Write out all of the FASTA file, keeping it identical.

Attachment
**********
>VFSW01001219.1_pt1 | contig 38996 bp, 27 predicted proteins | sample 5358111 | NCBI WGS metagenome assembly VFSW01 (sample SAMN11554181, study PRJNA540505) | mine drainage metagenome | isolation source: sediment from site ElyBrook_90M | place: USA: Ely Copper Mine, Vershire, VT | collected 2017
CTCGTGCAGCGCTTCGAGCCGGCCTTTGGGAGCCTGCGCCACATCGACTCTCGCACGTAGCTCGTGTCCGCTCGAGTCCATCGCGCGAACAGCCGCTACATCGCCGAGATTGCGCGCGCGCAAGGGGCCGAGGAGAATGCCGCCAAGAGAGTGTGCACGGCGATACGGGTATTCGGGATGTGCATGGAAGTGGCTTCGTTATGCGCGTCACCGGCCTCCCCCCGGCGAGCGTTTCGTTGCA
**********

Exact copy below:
>VFSW01001219.1_pt1 | contig 38996 bp, 27 predicted proteins | sample 5358111 | NCBI WGS metagenome assembly VFSW01 (sample SAMN11554181, study PRJNA540505) | mine drainage metagenome | isolation source: sediment from site ElyBrook_90M | place: USA: Ely Copper Mine, Vershire, VT | collected 2017
CTCGTGCAGCGCTTCGAGCCGGCCTTTGGGAGCCTGCGCCACATCGACTCTCGCACGTAGCTCGTGTCCGCTCGAGTCCATCGCGCGAACAGCCGCTACATCGCCGAGATTGCGCGCGCGCAAGGGGCCGAGGAGAATGCCGCCAAGAGAGTGTGCACGGCGATACGGGTATTCGGGATGTGCATGGAAGTGGCTTCGTTATGCGCGTCACCGGCCTCCCCCCGGCGAGCGTTTCGTTGCA